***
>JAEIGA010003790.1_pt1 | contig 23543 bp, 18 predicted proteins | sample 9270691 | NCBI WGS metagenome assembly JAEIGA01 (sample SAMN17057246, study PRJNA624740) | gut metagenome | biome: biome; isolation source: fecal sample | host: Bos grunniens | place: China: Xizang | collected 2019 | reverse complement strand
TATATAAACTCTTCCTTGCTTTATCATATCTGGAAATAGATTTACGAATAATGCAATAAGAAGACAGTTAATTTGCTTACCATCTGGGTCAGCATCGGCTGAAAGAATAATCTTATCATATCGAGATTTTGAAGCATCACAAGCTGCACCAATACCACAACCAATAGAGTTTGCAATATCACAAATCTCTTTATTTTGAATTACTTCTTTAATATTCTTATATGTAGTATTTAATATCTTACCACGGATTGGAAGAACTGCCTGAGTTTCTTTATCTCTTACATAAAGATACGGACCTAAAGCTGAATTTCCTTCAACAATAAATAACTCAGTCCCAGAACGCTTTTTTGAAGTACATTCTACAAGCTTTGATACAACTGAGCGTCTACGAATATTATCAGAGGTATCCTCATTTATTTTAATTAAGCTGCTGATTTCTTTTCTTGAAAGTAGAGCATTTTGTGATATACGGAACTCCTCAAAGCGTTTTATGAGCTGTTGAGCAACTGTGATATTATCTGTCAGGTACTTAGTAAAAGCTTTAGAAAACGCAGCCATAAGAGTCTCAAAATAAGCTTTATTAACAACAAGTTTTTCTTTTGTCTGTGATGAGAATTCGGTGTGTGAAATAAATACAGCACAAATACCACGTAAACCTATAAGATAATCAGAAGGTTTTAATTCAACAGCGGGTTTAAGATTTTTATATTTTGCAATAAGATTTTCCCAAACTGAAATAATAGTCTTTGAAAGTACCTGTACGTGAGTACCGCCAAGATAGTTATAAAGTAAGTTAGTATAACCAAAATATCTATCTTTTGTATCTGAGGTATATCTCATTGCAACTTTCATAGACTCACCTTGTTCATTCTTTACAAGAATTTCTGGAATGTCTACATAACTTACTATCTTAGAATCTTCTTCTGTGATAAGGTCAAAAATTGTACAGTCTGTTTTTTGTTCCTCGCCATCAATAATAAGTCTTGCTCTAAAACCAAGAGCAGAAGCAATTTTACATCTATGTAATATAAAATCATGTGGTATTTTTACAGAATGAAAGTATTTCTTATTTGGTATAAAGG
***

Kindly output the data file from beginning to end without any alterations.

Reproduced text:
>JAEIGA010003790.1_pt1 | contig 23543 bp, 18 predicted proteins | sample 9270691 | NCBI WGS metagenome assembly JAEIGA01 (sample SAMN17057246, study PRJNA624740) | gut metagenome | biome: biome; isolation source: fecal sample | host: Bos grunniens | place: China: Xizang | collected 2019 | reverse complement strand
TATATAAACTCTTCCTTGCTTTATCATATCTGGAAATAGATTTACGAATAATGCAATAAGAAGACAGTTAATTTGCTTACCATCTGGGTCAGCATCGGCTGAAAGAATAATCTTATCATATCGAGATTTTGAAGCATCACAAGCTGCACCAATACCACAACCAATAGAGTTTGCAATATCACAAATCTCTTTATTTTGAATTACTTCTTTAATATTCTTATATGTAGTATTTAATATCTTACCACGGATTGGAAGAACTGCCTGAGTTTCTTTATCTCTTACATAAAGATACGGACCTAAAGCTGAATTTCCTTCAACAATAAATAACTCAGTCCCAGAACGCTTTTTTGAAGTACATTCTACAAGCTTTGATACAACTGAGCGTCTACGAATATTATCAGAGGTATCCTCATTTATTTTAATTAAGCTGCTGATTTCTTTTCTTGAAAGTAGAGCATTTTGTGATATACGGAACTCCTCAAAGCGTTTTATGAGCTGTTGAGCAACTGTGATATTATCTGTCAGGTACTTAGTAAAAGCTTTAGAAAACGCAGCCATAAGAGTCTCAAAATAAGCTTTATTAACAACAAGTTTTTCTTTTGTCTGTGATGAGAATTCGGTGTGTGAAATAAATACAGCACAAATACCACGTAAACCTATAAGATAATCAGAAGGTTTTAATTCAACAGCGGGTTTAAGATTTTTATATTTTGCAATAAGATTTTCCCAAACTGAAATAATAGTCTTTGAAAGTACCTGTACGTGAGTACCGCCAAGATAGTTATAAAGTAAGTTAGTATAACCAAAATATCTATCTTTTGTATCTGAGGTATATCTCATTGCAACTTTCATAGACTCACCTTGTTCATTCTTTACAAGAATTTCTGGAATGTCTACATAACTTACTATCTTAGAATCTTCTTCTGTGATAAGGTCAAAAATTGTACAGTCTGTTTTTTGTTCCTCGCCATCAATAATAAGTCTTGCTCTAAAACCAAGAGCAGAAGCAATTTTACATCTATGTAATATAAAATCATGTGGTATTTTTACAGAATGAAAGTATTTCTTATTTGGTATAAAGG